Family of Win Rozario Speaks Out

By Celia Bernhardt |

Win Rozario’s father, brother, and mother stand in front of a crowd of supporters. Credit: Celia Bernhardt

The family of Win Rozario, a 19-year-old Bangladeshi Ozone Park resident killed by the NYPD, is speaking out. 

A well-attended press conference on Wednesday, May 8 at the steps of City Hall marked the first time Rozario’s parents and 17-year-old brother, Ushto, had spoken publicly about his death. With a crowd of activists and Bangladeshi community members standing behind them, the Rozarios called for the prosecution and immediate suspension of NYPD officers Salvatore Alongi and Matthew Cianfrocco. They also said that they were “treated like criminals” by the police in the wake of the shooting, and were locked out of their home for two days. 

“The past 22 days have been hell for us,” Ushto Rozario said to the crowd. “I’m really angry and disgusted that the people that’s supposed to serve and protect us are the ones that’s killing us.”

Win Rozario was killed on March 27 after police received a 911 call about someone in mental distress at his residence. Body camera footage released on May 3 shows a rapid escalation in officers’ interaction with Rozario and his family — Alongi and Cianfrocco were in the apartment for under three minutes before they fired at the teen. Upon seeing the officers, Rozario grabbed a pair of scissors from a kitchen drawer and moved towards them. They immediately Tased him. Win’s mother, Notan Eva Costa, held onto him as the Tasers were in effect. She restrained him and stood in front of him, telling officers not to shoot. They repeatedly shouted at her to move out of their way; when she did, they immediately deployed Tasers again on Win, who was at that point standing still. While being Tased, Win again picked up the scissors and came towards officers. The officers then fired. Eva Costa ran to shield her son’s body from the police, and Ushto held onto Eva Costo to shield her. When Win was out of their embrace and standing up in the kitchen, officers again fired at him, multiple times, from the living room.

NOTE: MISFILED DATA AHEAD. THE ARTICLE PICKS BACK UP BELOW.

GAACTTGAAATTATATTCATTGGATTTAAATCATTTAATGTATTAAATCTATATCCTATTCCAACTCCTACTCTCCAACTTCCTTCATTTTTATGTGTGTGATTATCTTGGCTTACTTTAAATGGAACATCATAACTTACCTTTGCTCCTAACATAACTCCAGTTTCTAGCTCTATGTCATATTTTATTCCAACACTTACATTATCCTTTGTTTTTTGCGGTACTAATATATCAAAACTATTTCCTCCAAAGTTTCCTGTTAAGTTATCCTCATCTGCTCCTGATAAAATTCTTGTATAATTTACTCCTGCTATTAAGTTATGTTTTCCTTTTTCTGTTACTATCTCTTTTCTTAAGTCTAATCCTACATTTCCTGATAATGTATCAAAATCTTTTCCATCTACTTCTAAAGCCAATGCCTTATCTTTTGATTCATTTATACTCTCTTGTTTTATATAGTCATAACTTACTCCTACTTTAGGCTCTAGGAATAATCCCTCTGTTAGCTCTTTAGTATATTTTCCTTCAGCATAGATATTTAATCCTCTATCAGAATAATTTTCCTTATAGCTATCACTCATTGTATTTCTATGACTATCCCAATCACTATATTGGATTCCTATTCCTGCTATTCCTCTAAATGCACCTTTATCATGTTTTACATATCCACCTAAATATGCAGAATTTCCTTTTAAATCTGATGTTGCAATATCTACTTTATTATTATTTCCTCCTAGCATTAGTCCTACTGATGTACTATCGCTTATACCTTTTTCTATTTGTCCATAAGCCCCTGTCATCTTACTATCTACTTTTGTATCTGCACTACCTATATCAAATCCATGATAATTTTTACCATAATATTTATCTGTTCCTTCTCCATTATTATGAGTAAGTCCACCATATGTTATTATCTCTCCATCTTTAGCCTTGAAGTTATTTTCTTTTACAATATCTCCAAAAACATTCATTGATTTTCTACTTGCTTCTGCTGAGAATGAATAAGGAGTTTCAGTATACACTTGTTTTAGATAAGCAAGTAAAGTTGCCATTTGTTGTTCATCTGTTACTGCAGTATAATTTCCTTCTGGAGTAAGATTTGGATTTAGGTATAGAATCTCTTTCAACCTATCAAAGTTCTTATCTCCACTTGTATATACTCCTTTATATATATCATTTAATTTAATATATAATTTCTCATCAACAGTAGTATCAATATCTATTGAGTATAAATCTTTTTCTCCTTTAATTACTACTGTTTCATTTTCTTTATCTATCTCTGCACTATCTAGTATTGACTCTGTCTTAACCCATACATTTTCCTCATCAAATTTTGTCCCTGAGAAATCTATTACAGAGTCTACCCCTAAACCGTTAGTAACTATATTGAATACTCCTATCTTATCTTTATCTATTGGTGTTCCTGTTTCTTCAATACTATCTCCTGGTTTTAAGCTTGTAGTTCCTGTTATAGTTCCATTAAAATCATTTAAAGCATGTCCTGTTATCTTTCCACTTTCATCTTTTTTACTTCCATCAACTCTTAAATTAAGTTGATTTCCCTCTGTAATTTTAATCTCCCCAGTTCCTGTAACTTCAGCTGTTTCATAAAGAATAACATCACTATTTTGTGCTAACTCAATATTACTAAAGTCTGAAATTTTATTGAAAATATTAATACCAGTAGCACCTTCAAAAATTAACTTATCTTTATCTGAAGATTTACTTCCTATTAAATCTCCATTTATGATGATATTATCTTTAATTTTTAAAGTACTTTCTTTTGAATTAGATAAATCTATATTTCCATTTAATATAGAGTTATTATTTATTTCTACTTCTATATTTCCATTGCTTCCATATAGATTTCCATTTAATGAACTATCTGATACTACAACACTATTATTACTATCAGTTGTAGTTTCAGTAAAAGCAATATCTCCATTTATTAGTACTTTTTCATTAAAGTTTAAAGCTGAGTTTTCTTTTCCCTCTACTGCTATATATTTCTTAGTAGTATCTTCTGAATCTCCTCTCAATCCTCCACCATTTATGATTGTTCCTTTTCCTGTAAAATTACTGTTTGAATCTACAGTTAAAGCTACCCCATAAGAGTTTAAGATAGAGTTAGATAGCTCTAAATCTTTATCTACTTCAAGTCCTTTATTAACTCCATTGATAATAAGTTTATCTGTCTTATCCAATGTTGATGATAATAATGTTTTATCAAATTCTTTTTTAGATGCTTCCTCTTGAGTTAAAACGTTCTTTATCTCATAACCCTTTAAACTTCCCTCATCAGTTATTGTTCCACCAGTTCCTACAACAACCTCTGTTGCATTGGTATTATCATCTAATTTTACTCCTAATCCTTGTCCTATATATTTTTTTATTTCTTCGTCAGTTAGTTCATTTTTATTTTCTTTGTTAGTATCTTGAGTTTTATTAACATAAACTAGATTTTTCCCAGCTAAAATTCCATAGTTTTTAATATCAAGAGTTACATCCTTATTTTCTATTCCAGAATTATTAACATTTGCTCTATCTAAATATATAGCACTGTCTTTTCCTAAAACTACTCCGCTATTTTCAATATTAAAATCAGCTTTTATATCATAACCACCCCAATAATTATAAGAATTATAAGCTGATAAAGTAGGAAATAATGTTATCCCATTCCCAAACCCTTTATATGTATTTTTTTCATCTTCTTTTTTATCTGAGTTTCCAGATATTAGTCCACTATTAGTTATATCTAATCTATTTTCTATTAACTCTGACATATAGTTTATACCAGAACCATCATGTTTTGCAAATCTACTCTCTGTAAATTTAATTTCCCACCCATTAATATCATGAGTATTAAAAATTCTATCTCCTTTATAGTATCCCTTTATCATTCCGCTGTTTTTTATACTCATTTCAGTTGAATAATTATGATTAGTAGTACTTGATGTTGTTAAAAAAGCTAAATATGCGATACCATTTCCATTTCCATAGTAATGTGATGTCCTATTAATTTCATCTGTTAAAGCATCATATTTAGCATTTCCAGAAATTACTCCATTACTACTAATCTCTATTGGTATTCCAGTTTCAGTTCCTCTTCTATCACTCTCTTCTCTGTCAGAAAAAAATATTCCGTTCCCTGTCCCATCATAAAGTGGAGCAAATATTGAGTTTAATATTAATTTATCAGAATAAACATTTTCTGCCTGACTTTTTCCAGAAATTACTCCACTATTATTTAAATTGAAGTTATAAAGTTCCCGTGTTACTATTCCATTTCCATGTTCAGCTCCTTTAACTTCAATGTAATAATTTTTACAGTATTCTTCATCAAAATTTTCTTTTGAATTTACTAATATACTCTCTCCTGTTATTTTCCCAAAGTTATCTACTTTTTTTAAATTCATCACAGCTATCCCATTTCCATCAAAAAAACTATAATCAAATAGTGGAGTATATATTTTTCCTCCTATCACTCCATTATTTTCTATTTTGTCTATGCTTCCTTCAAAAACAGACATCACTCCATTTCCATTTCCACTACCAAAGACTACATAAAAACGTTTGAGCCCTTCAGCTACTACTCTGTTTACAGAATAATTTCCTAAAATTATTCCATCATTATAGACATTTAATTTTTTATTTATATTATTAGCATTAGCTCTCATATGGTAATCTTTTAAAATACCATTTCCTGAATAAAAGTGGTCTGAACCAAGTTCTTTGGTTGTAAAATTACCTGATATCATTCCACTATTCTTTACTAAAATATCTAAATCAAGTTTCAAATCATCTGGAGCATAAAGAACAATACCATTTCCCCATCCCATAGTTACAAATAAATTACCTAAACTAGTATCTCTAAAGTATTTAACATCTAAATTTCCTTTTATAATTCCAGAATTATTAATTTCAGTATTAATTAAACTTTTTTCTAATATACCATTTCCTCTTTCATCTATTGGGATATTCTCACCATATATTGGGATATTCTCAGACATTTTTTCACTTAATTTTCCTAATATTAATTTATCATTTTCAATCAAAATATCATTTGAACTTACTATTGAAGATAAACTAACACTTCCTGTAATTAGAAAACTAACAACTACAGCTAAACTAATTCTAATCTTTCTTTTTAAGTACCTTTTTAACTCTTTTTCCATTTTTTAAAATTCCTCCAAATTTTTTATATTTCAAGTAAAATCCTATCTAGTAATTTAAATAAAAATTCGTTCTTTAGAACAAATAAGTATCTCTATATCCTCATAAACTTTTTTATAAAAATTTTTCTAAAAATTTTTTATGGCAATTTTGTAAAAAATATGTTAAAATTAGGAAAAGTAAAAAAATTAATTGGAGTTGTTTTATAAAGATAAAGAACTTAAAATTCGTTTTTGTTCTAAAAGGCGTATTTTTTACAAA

The Attorney General’s Office is investigating the incident. 

In a May 3 statement, the NYPD wrote that Alongi and Cianfrocco remain on modified assignment — not carrying firearms or a shield. 

At City Hall, the Rozarios all demanded the officers be immediately suspended without pay, prosecuted, and fired. 

“Modified duty isn’t enough — it’s a joke,” Ushto said. “They’re a danger to all New Yorkers and I don’t want this to happen to anyone else.”


Ushto Rozario, Win’s brother, speaks to the crowd. Credit: Celia Bernhardt

The family also detailed what they described as mistreatment from the police immediately following Win’s death. 

“They made us go to the police station right after they killed my brother. I had shorts on and it was freezing cold outside,” Ushto said. “They didn’t even let me put clothes on.”

Ushto went on to describe the officers talking casually about their weekends while driving the family to the precinct. He said that he and his parents were treated like “criminals” when they arrived. 

“They threw us in an interrogation room,” Ushto said, “They investigated my mother for hours, even in the state that she was in…They investigated me, a minor, without my parents’ consent.”

The Rozarios said they were barred from re-entering their house for 48 hours, and were not able to retrieve their pet cat or their medications. 

“It was a rainy day,” Francis Rozario, Win and Ushto’s father, said. “They did not offer any shelter for us. We even tried to tell them that our cat was in the house alone but they did not care.” 

Ushto said his family only gained access to their house once the Justice Committee, an activist organization, requested help from the Public Advocate’s Office. 

Win’s blood had not yet been cleaned from their home, multiple speakers said. It was Desis Rising Up and Moving, another local organization, that helped sanitize the space for the Rozarios to re-enter. 

“The family is still living in the same home where Win was murdered. Win’s mother still has to cook in that same kitchen where the NYPD shot her son in front of her,” Simran Thind, an organizer with DRUM, said. “We cannot let them live and suffer in that same home that the NYPD made hell for them.”

Credit: Celia Bernhardt

The Rozarios praised Win’s character, painting a picture of a sensitive, dedicated teen. 

“He was very smart and very curious,” Francis Rozario said. “Very organized, and he had a strong sense of right and wrong. He always wanted to do what was right but did not care about getting credit for it. When we were walking on the street, if he saw litter, he would pick it up and put it in the trash.”

Ushto said his brother was “determined and disciplined.”

“When we first moved to the country, we didn’t really know what basketball was,” Ushto said. “And when we used to play basketball, people used to make fun of us on the court. So Win spent months training himself so he could be better than the people that he played with. And in a few months, he became better than the people who played for their whole life.”

Eva Costa spoke about her son’s dreams for the future. 

“Win wanted to join the military and dreamed that afterwards, he would save up to have a farm. He was very disciplined when he took exams; he would be very focused and do very well. He told us he wanted to join the military because he wanted to do something for this country. He would cook for me and help keep everything at home neat. That is who the police stole from us,” Costa said. 

“Win was quiet and polite,” she continued. “He was always helping me. When I made new handicrafts with beads, he would help me, and his face would shine because he was happy for me and happy to be with me.”

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